Our native plants and animals are vulnerable to the impacts of climate change. We need an economy that cares for people and the planet.
How the changing climate affects nature
- Ocean changes mean food is scarcer for seabirds like hoiho | yellow-eyed penguin, reefs are dying in warmer temperatures, and shellfish can’t grow in more acidic waters.
- Pests and weeds will extend their range, like rats invading further into alpine areas, and new pests and diseases will arrive.
- Warmer temperatures lead to more frequent forest mast events, which cause more pests and greater pressure on native species already in trouble like mohua | yellowhead.
- More frequent storms and floods are destroying nesting habitat for river and shore birds, who often have no place to retreat due to human development.
- More frequent droughts lead to a higher risk of forest fires.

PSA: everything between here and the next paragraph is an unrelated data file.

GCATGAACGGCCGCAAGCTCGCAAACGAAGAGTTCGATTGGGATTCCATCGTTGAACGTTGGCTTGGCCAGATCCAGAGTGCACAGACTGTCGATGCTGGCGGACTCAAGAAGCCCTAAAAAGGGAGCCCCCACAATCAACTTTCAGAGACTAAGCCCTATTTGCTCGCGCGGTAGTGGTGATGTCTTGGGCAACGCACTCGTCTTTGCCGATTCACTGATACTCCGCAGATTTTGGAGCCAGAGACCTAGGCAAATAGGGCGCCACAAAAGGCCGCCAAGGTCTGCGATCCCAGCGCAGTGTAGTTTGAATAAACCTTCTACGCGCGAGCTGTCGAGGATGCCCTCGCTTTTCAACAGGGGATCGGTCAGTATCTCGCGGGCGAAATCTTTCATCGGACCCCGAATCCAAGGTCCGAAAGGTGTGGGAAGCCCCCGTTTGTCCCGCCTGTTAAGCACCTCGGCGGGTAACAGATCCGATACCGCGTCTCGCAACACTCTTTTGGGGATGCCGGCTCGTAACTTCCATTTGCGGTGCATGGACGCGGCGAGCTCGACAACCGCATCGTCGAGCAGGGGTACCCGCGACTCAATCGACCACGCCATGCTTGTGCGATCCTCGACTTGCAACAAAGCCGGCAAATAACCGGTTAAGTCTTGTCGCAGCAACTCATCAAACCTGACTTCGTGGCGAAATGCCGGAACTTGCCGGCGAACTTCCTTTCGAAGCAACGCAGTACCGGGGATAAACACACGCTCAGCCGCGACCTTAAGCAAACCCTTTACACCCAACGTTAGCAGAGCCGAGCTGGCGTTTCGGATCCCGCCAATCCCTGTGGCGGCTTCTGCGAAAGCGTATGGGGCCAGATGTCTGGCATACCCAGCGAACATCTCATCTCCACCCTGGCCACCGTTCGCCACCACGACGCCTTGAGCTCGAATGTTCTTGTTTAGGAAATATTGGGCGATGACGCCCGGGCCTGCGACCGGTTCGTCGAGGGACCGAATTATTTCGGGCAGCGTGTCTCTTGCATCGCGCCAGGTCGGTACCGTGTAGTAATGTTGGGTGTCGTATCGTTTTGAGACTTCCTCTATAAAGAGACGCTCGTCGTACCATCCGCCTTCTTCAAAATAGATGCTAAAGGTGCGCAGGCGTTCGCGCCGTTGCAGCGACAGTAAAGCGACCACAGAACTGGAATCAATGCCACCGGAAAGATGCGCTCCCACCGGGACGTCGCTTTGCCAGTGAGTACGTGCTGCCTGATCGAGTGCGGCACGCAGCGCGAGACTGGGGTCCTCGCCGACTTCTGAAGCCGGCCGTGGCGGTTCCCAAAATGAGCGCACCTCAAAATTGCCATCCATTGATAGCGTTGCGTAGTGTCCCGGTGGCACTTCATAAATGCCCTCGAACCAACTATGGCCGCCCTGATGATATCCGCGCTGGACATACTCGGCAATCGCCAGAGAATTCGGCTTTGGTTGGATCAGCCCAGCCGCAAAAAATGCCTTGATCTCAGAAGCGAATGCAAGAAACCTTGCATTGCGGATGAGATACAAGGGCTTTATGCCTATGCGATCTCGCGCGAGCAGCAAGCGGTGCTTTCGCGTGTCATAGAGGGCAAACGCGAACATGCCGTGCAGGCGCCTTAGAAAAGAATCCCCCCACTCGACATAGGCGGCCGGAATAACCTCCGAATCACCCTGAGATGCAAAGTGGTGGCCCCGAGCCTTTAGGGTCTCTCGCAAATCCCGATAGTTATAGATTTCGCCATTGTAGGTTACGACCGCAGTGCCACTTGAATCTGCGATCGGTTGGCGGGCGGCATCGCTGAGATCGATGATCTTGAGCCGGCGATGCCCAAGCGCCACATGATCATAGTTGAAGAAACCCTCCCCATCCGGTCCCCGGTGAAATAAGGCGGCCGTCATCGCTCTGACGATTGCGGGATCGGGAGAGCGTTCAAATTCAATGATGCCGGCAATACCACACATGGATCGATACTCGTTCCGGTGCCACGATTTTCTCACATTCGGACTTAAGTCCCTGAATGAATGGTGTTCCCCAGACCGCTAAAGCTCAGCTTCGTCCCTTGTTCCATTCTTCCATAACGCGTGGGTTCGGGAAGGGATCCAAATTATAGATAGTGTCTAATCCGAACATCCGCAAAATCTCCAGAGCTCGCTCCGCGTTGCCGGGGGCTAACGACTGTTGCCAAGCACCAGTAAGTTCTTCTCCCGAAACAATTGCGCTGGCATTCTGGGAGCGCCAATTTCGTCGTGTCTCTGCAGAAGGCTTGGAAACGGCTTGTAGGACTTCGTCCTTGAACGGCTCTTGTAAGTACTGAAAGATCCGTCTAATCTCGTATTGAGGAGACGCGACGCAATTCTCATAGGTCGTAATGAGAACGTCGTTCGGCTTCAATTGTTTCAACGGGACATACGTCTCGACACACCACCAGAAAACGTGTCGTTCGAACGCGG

- Warmer temperatures mean fewer female tuatara will hatch, threatening the survival of our largest reptile.
Our economy, our health, and our way of life depends on a healthy environment. But right now, climate change is threatening our most precious wild places and animals.
Polluters have been free to exploit the atmosphere by releasing greenhouse gasses without consequence, and nature is paying the price.
It is time to move beyond the outdated thinking that stands in the way of fair solutions for the economy, for people, and for the environment.
If we act now, there is an opportunity to prevent the worst effects of climate change, support future-proofed employment for people, and protect our native plants and animals.
Restoring and protecting healthy natural ecosystems will help protect New Zealand from the effects of climate change. Healthy forests and wetlands can protect us from floods by holding water and releasing it slowly. Natural dunes and healthy foreshore areas can protect us from sea level rise and storms.
We need nature, and nature needs us to build a sustainable economy for people and the planet.